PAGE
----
Angus minor injury units could be halved next year

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The number of minor injury and illness units in Angus could reduce from four to two next year because of staff shortages.

Minor injury and illness units (MIIU) currently operate in Arbroath, Forfar, Brechin and Montrose.

Angus Health and Social Care Partnership will bring options to the Integrated Joint Board in January over which centres will close.

An update report to the board highlighted ongoing recruitment issues and an ageing staff group. Training a nurse to work at a unit takes six years.

The report added there is “both professional and public confusion” over the purpose of MIIUs, with many people attending “inappropriately” with issues that should have been presented in a different environment or to a different healthcare professional.

It said in the short-term the clinical areas served by the MIIUs might have to be “consolidated”.

Jillian Galloway, head of primary care development, confirmed this would likely mean an option being brought forward to reduce from four to two centres next year.

However, these would be developed into community hubs, which would offer a wider range of services covering the out of hours period.

Under plans being developed, the Angus Out of Hours GP would be supported by a multi-professional team including nurses, drivers and social care officers to respond to urgent primary care needs.

She said: “What we have at the moment we know isn’t sustainable in the long term.

“There have been and continue to be recruitment challenges to get the nursing staff to the units.

“In the short term option is to look at having two community hubs and in the longer term having more locality-based ones in four areas.

“The hubs will offer some planned care services to support GP practices – for example wound reviews, dressings and blood tests.

“They could give a bit of flexibility to people who work full time to get a test done after work without having to go during GP practice hours.”

No decision has been made over which minor injury and illness units will be closed. Options will be brought to the integrated joint board to make a decision in January.

The future of the minor injury and illness units is being assessed along with several other reviews – including the number of hospital beds in the county, out of hours care and care home provision – as a new Angus model of care is developed.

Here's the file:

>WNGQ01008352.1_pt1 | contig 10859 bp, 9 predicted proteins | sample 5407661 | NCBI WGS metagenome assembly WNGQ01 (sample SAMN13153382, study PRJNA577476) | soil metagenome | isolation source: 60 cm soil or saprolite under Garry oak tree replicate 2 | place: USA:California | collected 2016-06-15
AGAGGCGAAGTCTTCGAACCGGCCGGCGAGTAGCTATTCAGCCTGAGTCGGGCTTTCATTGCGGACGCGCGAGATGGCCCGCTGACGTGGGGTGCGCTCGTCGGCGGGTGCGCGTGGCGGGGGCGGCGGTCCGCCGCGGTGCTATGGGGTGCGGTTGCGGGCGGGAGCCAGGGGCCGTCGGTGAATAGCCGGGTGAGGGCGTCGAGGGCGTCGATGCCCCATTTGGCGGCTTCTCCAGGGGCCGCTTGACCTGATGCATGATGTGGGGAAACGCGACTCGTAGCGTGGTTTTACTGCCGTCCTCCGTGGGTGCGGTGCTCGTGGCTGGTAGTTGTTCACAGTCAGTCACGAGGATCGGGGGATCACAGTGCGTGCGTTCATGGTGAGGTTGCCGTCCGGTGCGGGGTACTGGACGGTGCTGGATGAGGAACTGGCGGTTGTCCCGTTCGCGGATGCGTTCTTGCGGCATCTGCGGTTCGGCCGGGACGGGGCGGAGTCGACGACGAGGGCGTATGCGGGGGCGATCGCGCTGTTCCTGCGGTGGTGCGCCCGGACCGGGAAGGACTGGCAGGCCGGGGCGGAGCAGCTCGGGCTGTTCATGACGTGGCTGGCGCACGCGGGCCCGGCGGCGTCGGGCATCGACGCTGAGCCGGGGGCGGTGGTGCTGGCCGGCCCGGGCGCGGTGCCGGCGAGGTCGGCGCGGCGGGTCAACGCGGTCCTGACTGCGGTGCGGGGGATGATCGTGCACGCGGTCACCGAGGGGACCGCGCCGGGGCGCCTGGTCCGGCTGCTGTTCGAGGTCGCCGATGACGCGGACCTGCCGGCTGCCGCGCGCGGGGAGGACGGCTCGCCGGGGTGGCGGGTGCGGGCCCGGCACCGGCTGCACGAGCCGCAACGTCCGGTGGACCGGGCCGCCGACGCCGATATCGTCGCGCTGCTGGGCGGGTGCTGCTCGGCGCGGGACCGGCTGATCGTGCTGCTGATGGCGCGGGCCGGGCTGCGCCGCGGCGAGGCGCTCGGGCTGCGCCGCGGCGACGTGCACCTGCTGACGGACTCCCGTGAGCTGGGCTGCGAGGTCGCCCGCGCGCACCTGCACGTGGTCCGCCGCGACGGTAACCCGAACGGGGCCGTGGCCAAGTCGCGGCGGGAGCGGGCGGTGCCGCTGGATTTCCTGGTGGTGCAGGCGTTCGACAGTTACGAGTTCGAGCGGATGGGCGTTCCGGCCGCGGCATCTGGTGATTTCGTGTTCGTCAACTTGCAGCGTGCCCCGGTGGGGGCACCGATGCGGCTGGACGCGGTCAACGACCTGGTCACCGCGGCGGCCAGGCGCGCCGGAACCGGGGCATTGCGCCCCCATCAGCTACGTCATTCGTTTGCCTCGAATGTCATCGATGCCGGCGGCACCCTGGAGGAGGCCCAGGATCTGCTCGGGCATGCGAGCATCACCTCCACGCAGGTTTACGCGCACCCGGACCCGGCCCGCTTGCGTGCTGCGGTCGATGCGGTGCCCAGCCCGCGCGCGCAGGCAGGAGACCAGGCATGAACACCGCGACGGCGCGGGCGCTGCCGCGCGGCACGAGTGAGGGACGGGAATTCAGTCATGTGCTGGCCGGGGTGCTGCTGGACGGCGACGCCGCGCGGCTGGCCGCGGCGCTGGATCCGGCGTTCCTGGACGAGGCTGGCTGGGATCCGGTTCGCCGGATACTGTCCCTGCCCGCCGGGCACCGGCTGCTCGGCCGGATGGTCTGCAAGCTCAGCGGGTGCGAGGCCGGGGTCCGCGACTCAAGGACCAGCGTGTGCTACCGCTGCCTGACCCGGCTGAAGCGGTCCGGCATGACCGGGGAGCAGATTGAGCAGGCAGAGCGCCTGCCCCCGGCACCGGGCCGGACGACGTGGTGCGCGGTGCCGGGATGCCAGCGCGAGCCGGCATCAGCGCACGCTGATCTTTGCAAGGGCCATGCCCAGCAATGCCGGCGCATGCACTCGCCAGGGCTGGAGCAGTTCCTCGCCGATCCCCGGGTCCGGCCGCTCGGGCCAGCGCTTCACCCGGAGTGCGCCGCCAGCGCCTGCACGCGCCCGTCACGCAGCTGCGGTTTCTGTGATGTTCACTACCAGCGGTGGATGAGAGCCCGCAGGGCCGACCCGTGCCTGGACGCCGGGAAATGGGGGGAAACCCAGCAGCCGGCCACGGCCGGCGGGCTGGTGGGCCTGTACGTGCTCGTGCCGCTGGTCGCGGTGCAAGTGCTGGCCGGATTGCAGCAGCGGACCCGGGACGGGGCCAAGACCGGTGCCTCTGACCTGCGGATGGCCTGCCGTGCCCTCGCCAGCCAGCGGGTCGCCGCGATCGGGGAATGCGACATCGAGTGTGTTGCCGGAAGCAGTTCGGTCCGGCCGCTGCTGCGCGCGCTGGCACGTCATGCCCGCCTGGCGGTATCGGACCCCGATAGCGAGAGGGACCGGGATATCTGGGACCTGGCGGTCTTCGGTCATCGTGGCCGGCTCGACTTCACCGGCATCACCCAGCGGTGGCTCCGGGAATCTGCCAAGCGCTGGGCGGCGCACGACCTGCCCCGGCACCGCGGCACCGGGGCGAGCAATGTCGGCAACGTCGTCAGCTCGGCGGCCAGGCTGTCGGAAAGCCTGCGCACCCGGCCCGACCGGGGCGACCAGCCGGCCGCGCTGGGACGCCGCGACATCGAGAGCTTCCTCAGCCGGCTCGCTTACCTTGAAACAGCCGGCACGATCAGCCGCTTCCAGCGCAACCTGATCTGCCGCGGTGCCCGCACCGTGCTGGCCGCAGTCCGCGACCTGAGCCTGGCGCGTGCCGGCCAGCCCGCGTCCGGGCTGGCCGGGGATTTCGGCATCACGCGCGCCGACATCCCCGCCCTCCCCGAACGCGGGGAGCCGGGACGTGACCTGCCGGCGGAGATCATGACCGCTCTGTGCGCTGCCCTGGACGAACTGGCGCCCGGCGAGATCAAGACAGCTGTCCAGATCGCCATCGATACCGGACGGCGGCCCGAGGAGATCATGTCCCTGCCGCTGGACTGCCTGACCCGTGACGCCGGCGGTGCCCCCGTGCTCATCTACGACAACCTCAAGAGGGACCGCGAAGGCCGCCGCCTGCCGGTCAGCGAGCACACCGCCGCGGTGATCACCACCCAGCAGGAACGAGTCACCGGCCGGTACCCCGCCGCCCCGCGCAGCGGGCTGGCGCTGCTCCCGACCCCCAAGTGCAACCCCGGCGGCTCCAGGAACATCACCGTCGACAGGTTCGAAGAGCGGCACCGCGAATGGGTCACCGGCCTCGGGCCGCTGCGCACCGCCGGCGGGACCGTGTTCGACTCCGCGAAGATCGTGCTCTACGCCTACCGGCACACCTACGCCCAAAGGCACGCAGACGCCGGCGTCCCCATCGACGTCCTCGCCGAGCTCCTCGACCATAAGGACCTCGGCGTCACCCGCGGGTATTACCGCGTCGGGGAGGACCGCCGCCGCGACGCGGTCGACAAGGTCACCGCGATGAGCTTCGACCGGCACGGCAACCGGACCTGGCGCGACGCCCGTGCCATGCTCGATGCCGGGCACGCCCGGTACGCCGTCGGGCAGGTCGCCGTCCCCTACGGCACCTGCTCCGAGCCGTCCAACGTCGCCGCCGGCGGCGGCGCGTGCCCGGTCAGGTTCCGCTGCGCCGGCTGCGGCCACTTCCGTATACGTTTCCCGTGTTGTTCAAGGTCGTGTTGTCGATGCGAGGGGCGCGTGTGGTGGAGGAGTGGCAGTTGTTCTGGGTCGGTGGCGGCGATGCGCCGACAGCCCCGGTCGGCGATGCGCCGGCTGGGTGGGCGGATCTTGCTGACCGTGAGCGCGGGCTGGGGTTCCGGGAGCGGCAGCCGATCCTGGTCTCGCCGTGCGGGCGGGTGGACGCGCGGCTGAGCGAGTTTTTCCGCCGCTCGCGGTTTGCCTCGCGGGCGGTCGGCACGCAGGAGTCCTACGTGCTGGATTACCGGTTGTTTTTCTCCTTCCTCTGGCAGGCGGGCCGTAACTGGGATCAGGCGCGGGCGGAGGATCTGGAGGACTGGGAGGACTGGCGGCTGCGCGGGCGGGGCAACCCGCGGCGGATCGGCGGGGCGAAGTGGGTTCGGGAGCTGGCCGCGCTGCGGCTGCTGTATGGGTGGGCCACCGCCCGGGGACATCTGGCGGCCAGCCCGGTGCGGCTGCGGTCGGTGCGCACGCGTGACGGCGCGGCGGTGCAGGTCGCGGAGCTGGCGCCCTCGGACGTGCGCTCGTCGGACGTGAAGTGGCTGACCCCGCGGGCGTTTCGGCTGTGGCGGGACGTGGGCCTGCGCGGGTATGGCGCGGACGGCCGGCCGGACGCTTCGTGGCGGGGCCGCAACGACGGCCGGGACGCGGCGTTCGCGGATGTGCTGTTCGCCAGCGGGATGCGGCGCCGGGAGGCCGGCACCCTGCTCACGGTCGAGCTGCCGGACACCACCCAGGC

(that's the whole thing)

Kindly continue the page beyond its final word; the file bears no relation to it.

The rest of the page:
North East MSP Liam Kerr said: “The public will rightly be concerned at the prospect of any closures but will be reassured to some extent that the Integrated Joint Board seems to have been active in planning for the future.

“In the context of an ageing workforce, the IJB is right to undertake rigorous and detailed planning.”

Reduction in Angus hospital beds defended

A stakeholder member of the Angus Health and Social Care Partnership has defended plans to reduce the number of hospital beds in Angus, stating the move is the “right thing for the future”.

Clinical director Dr Alison Clement said staffing challenges, low occupancy rates and financial pressures, as well as more support being delivered to people at home, means resources should be directed elsewhere.

The Courier revealed last month that the Partnership was reviewing wards that offer inpatient services at Arbroath Infirmary, Montrose Infirmary, Stracathro Hospital and Whitehills in Forfar as well as Brechin Infirmary, which has been non-operational for the past two years.

An audit of occupancy levels showed that a third of the 116 available beds were empty and that this was “typical”.

Dr Clement, who is also a Monifieth GP, said the success of the enhanced community support care model in Angus, meant that hospital admissions in the county were among the lowest in Scotland.

She said: “We are not admitting people to community hospitals so much and we are managing them at home.

“Community hospitals were built at a time where there wasn’t the infrastructure, the transport links, the telemedicine, community alarms – people weren’t safe at home.

“Now we do everything we can to support people being in their homes for as long as possible.”

A new Angus model of care is being developed, with minor injury and illness units, out of hours and care homes provision also being reviewed.

A series of options will be brought forward to the Integrated Joint Board to make a decision in January.

Dr Clement said that feedback from the public and members of staff at engagement events had been positive.

She added: “We have made a commitment that beds will reduce. We’ve done our initial engagement. We’ve got the opinions of people which are helpful.

“The options in January will reduce beds and it will be on the background of our concerns about workforce and the physical state of the buildings and financial challenges.

“We need to think about the right thing for the future.

“It will involve some people having to travel to get the specialist care they need when they are most unwell but that will be balanced with more being available in the community which is better tailored to meet the individual’s needs.”

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